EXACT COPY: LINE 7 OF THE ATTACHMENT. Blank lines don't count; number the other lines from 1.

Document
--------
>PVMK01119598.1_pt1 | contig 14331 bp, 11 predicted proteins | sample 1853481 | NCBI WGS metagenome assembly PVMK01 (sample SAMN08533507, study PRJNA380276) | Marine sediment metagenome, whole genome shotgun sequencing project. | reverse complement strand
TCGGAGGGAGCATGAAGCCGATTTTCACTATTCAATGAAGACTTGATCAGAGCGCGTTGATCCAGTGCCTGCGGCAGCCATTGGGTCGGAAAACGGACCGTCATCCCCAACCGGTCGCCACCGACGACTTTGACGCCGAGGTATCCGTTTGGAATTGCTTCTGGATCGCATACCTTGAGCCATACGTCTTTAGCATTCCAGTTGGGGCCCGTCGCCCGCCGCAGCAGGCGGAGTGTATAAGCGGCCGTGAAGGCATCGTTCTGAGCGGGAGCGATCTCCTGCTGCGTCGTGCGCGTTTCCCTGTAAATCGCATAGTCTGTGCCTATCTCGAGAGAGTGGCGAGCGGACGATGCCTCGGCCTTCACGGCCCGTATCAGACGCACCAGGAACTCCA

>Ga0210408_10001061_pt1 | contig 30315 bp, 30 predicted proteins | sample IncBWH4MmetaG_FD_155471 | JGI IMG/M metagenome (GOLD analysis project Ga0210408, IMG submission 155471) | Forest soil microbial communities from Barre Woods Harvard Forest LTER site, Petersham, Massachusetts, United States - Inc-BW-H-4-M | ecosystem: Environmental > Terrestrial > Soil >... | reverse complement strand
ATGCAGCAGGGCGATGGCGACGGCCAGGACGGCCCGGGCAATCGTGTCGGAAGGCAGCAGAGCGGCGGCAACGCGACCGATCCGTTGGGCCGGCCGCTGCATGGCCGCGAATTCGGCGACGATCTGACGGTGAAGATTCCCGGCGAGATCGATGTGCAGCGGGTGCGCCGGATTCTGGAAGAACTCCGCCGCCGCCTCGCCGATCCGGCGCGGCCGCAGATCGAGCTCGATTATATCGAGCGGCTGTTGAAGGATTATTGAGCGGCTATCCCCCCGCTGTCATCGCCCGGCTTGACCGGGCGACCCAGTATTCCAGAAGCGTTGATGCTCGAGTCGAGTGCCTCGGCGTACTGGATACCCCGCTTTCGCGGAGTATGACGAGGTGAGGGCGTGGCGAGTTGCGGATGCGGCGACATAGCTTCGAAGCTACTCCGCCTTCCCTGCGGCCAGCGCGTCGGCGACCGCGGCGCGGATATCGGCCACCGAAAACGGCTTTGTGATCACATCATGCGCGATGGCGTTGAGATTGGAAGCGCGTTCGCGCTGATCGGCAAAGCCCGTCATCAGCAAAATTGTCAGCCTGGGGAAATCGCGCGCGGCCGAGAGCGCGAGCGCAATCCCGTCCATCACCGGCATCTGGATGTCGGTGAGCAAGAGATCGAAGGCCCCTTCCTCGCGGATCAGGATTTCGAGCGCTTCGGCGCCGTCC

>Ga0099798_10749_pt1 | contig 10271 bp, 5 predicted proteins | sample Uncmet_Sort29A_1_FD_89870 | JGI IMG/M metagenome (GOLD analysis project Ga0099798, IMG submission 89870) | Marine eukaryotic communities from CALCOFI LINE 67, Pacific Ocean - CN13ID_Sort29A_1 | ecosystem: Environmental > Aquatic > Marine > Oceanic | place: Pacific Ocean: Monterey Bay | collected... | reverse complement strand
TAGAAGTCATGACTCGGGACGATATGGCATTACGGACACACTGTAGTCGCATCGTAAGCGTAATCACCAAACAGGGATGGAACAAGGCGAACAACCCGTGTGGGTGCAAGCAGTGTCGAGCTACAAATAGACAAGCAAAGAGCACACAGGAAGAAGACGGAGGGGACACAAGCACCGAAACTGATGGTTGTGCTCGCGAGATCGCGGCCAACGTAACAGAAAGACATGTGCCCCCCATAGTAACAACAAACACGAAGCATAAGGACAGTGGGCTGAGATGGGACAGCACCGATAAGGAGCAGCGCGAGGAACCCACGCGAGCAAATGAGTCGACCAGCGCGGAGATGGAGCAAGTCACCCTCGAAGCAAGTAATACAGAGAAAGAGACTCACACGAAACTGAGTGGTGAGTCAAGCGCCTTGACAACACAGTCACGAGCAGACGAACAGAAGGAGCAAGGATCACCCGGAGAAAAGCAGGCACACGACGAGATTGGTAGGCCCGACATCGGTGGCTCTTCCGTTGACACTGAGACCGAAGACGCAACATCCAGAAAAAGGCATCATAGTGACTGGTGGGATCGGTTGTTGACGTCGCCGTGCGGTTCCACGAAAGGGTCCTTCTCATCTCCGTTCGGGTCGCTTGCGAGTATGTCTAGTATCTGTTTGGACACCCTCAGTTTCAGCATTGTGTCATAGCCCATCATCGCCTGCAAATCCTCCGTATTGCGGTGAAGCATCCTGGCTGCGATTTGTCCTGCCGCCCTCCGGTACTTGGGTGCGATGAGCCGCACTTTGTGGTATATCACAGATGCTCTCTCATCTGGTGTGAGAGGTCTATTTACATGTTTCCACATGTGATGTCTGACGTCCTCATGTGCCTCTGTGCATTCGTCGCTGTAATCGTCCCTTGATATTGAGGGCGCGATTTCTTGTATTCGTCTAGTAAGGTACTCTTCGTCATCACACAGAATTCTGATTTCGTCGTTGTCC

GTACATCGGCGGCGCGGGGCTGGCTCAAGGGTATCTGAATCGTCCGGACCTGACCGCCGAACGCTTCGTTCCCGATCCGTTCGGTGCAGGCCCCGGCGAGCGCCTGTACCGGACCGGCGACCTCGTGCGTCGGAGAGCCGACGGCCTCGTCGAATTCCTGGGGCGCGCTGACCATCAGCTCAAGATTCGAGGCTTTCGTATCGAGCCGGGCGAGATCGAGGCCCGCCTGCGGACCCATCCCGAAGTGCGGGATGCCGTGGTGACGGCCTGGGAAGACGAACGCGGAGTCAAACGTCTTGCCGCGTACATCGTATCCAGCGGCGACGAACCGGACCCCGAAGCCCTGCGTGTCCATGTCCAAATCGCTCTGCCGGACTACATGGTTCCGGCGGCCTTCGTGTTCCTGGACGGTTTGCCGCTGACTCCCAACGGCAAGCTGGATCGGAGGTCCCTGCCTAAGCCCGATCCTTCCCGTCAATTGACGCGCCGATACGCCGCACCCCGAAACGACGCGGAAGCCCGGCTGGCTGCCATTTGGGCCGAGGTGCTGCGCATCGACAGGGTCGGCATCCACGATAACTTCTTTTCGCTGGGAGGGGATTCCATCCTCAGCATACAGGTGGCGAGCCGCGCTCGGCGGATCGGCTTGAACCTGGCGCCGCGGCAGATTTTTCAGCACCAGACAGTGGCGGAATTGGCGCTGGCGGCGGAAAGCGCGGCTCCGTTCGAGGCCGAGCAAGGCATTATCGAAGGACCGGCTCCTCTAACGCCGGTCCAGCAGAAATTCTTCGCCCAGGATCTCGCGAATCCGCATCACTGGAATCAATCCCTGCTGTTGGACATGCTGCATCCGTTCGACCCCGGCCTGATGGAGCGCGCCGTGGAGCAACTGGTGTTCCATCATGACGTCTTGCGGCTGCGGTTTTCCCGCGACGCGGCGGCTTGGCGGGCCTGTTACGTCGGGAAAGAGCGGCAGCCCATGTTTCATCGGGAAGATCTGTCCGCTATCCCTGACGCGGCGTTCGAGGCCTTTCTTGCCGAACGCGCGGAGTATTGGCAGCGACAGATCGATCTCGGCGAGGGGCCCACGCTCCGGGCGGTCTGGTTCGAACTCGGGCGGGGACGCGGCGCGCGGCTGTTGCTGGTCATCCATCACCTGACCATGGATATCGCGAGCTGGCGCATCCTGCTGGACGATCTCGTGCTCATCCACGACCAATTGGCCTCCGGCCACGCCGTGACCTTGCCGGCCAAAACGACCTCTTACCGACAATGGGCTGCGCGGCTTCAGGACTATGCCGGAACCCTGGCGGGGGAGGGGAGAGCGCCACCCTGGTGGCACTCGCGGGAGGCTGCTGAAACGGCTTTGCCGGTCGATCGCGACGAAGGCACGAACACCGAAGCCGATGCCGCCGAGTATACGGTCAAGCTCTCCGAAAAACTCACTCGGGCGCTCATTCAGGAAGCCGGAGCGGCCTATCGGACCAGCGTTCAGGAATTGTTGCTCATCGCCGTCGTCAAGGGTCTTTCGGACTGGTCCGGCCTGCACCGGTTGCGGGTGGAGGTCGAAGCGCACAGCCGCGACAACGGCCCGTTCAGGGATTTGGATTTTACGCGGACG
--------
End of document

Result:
GTACATCGGCGGCGCGGGGCTGGCTCAAGGGTATCTGAATCGTCCGGACCTGACCGCCGAACGCTTCGTTCCCGATCCGTTCGGTGCAGGCCCCGGCGAGCGCCTGTACCGGACCGGCGACCTCGTGCGTCGGAGAGCCGACGGCCTCGTCGAATTCCTGGGGCGCGCTGACCATCAGCTCAAGATTCGAGGCTTTCGTATCGAGCCGGGCGAGATCGAGGCCCGCCTGCGGACCCATCCCGAAGTGCGGGATGCCGTGGTGACGGCCTGGGAAGACGAACGCGGAGTCAAACGTCTTGCCGCGTACATCGTATCCAGCGGCGACGAACCGGACCCCGAAGCCCTGCGTGTCCATGTCCAAATCGCTCTGCCGGACTACATGGTTCCGGCGGCCTTCGTGTTCCTGGACGGTTTGCCGCTGACTCCCAACGGCAAGCTGGATCGGAGGTCCCTGCCTAAGCCCGATCCTTCCCGTCAATTGACGCGCCGATACGCCGCACCCCGAAACGACGCGGAAGCCCGGCTGGCTGCCATTTGGGCCGAGGTGCTGCGCATCGACAGGGTCGGCATCCACGATAACTTCTTTTCGCTGGGAGGGGATTCCATCCTCAGCATACAGGTGGCGAGCCGCGCTCGGCGGATCGGCTTGAACCTGGCGCCGCGGCAGATTTTTCAGCACCAGACAGTGGCGGAATTGGCGCTGGCGGCGGAAAGCGCGGCTCCGTTCGAGGCCGAGCAAGGCATTATCGAAGGACCGGCTCCTCTAACGCCGGTCCAGCAGAAATTCTTCGCCCAGGATCTCGCGAATCCGCATCACTGGAATCAATCCCTGCTGTTGGACATGCTGCATCCGTTCGACCCCGGCCTGATGGAGCGCGCCGTGGAGCAACTGGTGTTCCATCATGACGTCTTGCGGCTGCGGTTTTCCCGCGACGCGGCGGCTTGGCGGGCCTGTTACGTCGGGAAAGAGCGGCAGCCCATGTTTCATCGGGAAGATCTGTCCGCTATCCCTGACGCGGCGTTCGAGGCCTTTCTTGCCGAACGCGCGGAGTATTGGCAGCGACAGATCGATCTCGGCGAGGGGCCCACGCTCCGGGCGGTCTGGTTCGAACTCGGGCGGGGACGCGGCGCGCGGCTGTTGCTGGTCATCCATCACCTGACCATGGATATCGCGAGCTGGCGCATCCTGCTGGACGATCTCGTGCTCATCCACGACCAATTGGCCTCCGGCCACGCCGTGACCTTGCCGGCCAAAACGACCTCTTACCGACAATGGGCTGCGCGGCTTCAGGACTATGCCGGAACCCTGGCGGGGGAGGGGAGAGCGCCACCCTGGTGGCACTCGCGGGAGGCTGCTGAAACGGCTTTGCCGGTCGATCGCGACGAAGGCACGAACACCGAAGCCGATGCCGCCGAGTATACGGTCAAGCTCTCCGAAAAACTCACTCGGGCGCTCATTCAGGAAGCCGGAGCGGCCTATCGGACCAGCGTTCAGGAATTGTTGCTCATCGCCGTCGTCAAGGGTCTTTCGGACTGGTCCGGCCTGCACCGGTTGCGGGTGGAGGTCGAAGCGCACAGCCGCGACAACGGCCCGTTCAGGGATTTGGATTTTACGCGGACG